Photo © Gunnie
Research at the National Library of Scotland has helped Edinburgh's first official 'makar' create a colourful sequence of poems about possibly the capital's first poet.
Stewart Conn's new collection, entitled 'Ghosts at Cockcrow', features a section specifically about Roull of Corstorphin, one of the poets named in 'Lament for The Makars' by 15th century poet William Dunbar. 'Makar' is an old Scots word for poet, and the reference to Roull sparked the Edinburgh poet laureate's imagination. After consulting the Bannatyne manuscript in the NLS collections, Conn developed a sequence of poems that gives Roull a persona, using the court of James IV as an exciting backdrop.
Humour and music
At an event in the Library on Thursday 5 May, Conn will read these poems and reveal his various sources. Just as the sequence carries a thread of humour, together with more intimate moments, the evening promises to be a lively one. Exuberant multi-instrumentalist John Sampson, clad in period costume, will provide musical punctuation with a 15th and 16th century flavour.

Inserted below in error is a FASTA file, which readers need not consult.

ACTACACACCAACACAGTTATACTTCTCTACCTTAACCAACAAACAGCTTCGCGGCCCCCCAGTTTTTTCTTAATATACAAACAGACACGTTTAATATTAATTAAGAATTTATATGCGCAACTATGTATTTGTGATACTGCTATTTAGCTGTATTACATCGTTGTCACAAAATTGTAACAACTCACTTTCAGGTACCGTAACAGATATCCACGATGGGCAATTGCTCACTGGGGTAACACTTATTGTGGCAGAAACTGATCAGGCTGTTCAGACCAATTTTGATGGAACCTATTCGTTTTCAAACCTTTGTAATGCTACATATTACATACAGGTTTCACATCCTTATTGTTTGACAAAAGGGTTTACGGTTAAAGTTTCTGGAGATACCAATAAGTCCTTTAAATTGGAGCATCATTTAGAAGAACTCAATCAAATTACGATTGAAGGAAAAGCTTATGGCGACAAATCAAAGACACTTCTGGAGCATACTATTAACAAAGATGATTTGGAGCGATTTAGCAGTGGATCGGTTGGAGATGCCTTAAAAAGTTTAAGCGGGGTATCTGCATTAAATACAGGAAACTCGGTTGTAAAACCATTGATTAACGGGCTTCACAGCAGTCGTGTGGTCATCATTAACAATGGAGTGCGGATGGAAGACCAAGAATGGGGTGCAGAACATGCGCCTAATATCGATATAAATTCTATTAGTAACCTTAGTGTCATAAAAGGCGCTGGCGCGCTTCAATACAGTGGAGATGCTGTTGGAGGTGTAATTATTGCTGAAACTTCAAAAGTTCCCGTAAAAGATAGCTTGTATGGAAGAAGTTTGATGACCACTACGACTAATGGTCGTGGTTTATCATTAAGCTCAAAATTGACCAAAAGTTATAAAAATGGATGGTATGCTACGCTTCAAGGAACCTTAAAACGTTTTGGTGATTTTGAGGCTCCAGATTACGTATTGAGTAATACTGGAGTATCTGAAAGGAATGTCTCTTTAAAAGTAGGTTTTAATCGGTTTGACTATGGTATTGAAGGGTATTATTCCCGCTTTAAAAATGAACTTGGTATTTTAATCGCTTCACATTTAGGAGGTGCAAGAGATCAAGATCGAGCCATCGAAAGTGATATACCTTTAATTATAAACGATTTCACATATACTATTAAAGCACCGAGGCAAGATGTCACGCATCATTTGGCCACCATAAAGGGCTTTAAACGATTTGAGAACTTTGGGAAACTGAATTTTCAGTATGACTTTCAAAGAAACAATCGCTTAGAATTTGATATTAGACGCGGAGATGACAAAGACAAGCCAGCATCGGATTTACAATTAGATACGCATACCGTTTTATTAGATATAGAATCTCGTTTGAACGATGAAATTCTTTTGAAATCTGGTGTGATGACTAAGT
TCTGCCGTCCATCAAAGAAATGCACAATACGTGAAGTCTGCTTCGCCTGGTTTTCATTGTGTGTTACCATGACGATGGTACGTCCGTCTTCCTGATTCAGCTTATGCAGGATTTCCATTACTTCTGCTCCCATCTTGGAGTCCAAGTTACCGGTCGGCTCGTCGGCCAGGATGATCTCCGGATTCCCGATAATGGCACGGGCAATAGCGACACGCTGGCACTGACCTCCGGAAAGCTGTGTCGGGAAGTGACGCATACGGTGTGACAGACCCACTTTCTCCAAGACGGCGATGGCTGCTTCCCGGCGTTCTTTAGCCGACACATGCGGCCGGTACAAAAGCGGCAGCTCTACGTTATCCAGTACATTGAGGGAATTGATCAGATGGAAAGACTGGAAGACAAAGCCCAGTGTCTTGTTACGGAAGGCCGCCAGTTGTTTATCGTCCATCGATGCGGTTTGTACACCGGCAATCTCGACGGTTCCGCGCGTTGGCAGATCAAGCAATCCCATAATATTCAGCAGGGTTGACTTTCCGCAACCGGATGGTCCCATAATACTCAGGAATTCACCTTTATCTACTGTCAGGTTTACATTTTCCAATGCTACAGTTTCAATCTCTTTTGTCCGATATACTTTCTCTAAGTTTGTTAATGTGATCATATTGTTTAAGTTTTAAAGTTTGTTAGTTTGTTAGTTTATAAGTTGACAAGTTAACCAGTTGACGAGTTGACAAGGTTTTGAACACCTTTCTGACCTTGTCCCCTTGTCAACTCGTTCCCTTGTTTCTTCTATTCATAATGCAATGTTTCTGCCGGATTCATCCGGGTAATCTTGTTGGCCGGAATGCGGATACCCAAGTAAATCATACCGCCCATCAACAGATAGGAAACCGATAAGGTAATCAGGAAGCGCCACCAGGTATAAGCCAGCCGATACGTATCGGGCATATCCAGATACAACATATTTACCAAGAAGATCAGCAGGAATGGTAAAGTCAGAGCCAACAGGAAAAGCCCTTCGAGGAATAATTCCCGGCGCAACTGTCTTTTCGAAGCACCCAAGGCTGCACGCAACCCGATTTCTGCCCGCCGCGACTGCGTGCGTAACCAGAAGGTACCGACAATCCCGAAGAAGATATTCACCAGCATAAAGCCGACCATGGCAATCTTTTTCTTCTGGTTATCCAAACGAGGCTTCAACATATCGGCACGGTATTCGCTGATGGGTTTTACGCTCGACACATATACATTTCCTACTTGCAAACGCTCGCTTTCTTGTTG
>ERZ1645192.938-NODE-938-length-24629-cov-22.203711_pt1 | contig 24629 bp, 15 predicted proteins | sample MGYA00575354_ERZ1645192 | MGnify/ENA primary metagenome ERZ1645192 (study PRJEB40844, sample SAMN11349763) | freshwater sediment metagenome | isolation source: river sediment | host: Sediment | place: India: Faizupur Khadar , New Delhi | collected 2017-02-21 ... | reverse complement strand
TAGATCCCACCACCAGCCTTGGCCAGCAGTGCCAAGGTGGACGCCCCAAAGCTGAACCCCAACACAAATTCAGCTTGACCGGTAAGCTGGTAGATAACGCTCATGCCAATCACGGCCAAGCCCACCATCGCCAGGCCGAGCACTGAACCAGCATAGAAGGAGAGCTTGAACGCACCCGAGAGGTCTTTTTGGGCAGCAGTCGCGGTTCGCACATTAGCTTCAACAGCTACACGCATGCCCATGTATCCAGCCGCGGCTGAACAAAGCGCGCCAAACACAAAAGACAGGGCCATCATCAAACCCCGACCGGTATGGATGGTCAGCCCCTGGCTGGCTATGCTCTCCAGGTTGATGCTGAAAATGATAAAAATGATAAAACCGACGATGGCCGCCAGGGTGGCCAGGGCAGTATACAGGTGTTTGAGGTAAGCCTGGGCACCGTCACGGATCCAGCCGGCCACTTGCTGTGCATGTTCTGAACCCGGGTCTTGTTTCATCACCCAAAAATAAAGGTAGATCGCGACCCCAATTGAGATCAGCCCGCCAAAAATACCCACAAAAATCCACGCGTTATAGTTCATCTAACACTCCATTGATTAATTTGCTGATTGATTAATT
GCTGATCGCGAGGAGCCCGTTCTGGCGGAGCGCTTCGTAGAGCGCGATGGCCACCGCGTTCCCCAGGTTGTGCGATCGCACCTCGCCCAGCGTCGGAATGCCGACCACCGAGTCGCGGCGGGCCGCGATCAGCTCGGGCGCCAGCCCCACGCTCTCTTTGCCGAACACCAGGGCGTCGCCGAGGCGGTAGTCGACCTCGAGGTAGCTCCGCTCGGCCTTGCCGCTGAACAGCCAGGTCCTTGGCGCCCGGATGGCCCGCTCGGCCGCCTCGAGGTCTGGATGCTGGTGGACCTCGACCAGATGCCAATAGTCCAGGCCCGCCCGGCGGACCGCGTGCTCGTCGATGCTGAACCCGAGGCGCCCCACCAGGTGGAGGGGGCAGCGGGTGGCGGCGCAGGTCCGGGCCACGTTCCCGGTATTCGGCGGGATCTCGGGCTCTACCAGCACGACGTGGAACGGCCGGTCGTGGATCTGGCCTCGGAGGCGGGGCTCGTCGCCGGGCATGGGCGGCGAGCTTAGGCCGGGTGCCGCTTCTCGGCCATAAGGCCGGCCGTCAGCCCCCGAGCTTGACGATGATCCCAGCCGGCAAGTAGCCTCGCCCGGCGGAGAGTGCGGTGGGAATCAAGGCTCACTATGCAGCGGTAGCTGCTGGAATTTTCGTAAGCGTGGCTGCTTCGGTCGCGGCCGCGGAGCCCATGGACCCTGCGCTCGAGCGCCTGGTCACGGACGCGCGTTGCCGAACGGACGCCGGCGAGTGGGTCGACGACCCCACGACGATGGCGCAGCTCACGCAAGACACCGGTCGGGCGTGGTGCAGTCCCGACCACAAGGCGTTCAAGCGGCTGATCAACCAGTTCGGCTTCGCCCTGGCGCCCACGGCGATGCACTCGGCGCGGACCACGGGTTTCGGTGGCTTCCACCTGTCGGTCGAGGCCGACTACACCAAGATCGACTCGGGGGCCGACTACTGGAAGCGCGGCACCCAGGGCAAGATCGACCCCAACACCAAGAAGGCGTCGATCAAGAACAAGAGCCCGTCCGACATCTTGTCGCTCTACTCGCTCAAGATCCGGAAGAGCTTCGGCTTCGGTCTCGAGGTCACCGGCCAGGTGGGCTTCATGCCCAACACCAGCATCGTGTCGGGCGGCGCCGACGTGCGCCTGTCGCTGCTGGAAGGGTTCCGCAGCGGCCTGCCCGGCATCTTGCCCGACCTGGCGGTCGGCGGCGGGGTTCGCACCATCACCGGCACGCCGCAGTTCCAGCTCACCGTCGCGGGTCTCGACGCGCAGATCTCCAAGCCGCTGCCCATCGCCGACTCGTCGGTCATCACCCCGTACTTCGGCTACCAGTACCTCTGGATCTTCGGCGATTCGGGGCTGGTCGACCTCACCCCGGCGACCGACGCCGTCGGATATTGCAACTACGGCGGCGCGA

in The Thrie
Given that Corstorphine (to use the modern spelling) is on Edinburgh's western outskirts, Stewart Conn sees this event as a suitable acknowledgement of his three-year tenure as the city's makar, which finishes at the end of May. 'Both John and I are thrilled that it is taking place at the Library,' he says.
Entry is free, but places are limited, so do book in advance: see our Events page page for details.
28 April 2005